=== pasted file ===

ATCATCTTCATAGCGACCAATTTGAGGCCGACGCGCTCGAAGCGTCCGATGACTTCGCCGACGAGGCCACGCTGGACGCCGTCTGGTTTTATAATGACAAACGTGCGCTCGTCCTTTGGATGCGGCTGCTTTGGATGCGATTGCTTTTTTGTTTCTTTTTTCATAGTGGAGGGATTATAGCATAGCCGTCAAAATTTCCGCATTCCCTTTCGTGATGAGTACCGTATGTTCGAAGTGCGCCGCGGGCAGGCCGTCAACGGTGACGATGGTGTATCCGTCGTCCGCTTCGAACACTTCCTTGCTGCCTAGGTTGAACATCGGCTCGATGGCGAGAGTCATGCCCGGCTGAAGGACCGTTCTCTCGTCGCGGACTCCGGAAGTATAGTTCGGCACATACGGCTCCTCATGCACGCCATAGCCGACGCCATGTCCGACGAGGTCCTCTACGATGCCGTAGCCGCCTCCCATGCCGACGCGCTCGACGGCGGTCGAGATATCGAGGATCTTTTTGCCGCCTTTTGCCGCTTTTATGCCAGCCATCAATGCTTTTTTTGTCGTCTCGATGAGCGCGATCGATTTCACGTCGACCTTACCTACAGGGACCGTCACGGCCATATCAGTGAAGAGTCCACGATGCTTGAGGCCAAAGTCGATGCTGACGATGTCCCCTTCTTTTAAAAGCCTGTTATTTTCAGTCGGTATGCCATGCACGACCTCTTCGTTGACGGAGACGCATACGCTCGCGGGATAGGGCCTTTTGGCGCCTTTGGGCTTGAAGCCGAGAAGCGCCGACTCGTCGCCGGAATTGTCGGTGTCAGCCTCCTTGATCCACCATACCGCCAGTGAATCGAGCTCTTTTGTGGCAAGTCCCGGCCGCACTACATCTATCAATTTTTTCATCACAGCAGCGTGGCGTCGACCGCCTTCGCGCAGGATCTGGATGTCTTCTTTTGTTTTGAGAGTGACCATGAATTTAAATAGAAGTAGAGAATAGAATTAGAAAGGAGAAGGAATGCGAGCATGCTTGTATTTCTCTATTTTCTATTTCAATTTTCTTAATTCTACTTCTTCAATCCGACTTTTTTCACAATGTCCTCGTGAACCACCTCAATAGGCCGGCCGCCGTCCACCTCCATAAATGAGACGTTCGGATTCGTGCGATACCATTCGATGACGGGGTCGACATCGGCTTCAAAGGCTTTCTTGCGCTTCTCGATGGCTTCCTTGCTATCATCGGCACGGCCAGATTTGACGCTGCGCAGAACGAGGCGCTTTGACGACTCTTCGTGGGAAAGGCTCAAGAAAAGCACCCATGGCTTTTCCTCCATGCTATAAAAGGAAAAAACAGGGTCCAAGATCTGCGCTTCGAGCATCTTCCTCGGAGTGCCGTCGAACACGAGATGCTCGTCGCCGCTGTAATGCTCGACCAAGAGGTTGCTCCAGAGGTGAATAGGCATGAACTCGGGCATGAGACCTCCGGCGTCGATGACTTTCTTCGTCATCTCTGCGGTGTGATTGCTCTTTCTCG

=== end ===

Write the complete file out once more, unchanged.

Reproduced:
ATCATCTTCATAGCGACCAATTTGAGGCCGACGCGCTCGAAGCGTCCGATGACTTCGCCGACGAGGCCACGCTGGACGCCGTCTGGTTTTATAATGACAAACGTGCGCTCGTCCTTTGGATGCGGCTGCTTTGGATGCGATTGCTTTTTTGTTTCTTTTTTCATAGTGGAGGGATTATAGCATAGCCGTCAAAATTTCCGCATTCCCTTTCGTGATGAGTACCGTATGTTCGAAGTGCGCCGCGGGCAGGCCGTCAACGGTGACGATGGTGTATCCGTCGTCCGCTTCGAACACTTCCTTGCTGCCTAGGTTGAACATCGGCTCGATGGCGAGAGTCATGCCCGGCTGAAGGACCGTTCTCTCGTCGCGGACTCCGGAAGTATAGTTCGGCACATACGGCTCCTCATGCACGCCATAGCCGACGCCATGTCCGACGAGGTCCTCTACGATGCCGTAGCCGCCTCCCATGCCGACGCGCTCGACGGCGGTCGAGATATCGAGGATCTTTTTGCCGCCTTTTGCCGCTTTTATGCCAGCCATCAATGCTTTTTTTGTCGTCTCGATGAGCGCGATCGATTTCACGTCGACCTTACCTACAGGGACCGTCACGGCCATATCAGTGAAGAGTCCACGATGCTTGAGGCCAAAGTCGATGCTGACGATGTCCCCTTCTTTTAAAAGCCTGTTATTTTCAGTCGGTATGCCATGCACGACCTCTTCGTTGACGGAGACGCATACGCTCGCGGGATAGGGCCTTTTGGCGCCTTTGGGCTTGAAGCCGAGAAGCGCCGACTCGTCGCCGGAATTGTCGGTGTCAGCCTCCTTGATCCACCATACCGCCAGTGAATCGAGCTCTTTTGTGGCAAGTCCCGGCCGCACTACATCTATCAATTTTTTCATCACAGCAGCGTGGCGTCGACCGCCTTCGCGCAGGATCTGGATGTCTTCTTTTGTTTTGAGAGTGACCATGAATTTAAATAGAAGTAGAGAATAGAATTAGAAAGGAGAAGGAATGCGAGCATGCTTGTATTTCTCTATTTTCTATTTCAATTTTCTTAATTCTACTTCTTCAATCCGACTTTTTTCACAATGTCCTCGTGAACCACCTCAATAGGCCGGCCGCCGTCCACCTCCATAAATGAGACGTTCGGATTCGTGCGATACCATTCGATGACGGGGTCGACATCGGCTTCAAAGGCTTTCTTGCGCTTCTCGATGGCTTCCTTGCTATCATCGGCACGGCCAGATTTGACGCTGCGCAGAACGAGGCGCTTTGACGACTCTTCGTGGGAAAGGCTCAAGAAAAGCACCCATGGCTTTTCCTCCATGCTATAAAAGGAAAAAACAGGGTCCAAGATCTGCGCTTCGAGCATCTTCCTCGGAGTGCCGTCGAACACGAGATGCTCGTCGCCGCTGTAATGCTCGACCAAGAGGTTGCTCCAGAGGTGAATAGGCATGAACTCGGGCATGAGACCTCCGGCGTCGATGACTTTCTTCGTCATCTCTGCGGTGTGATTGCTCTTTCTCG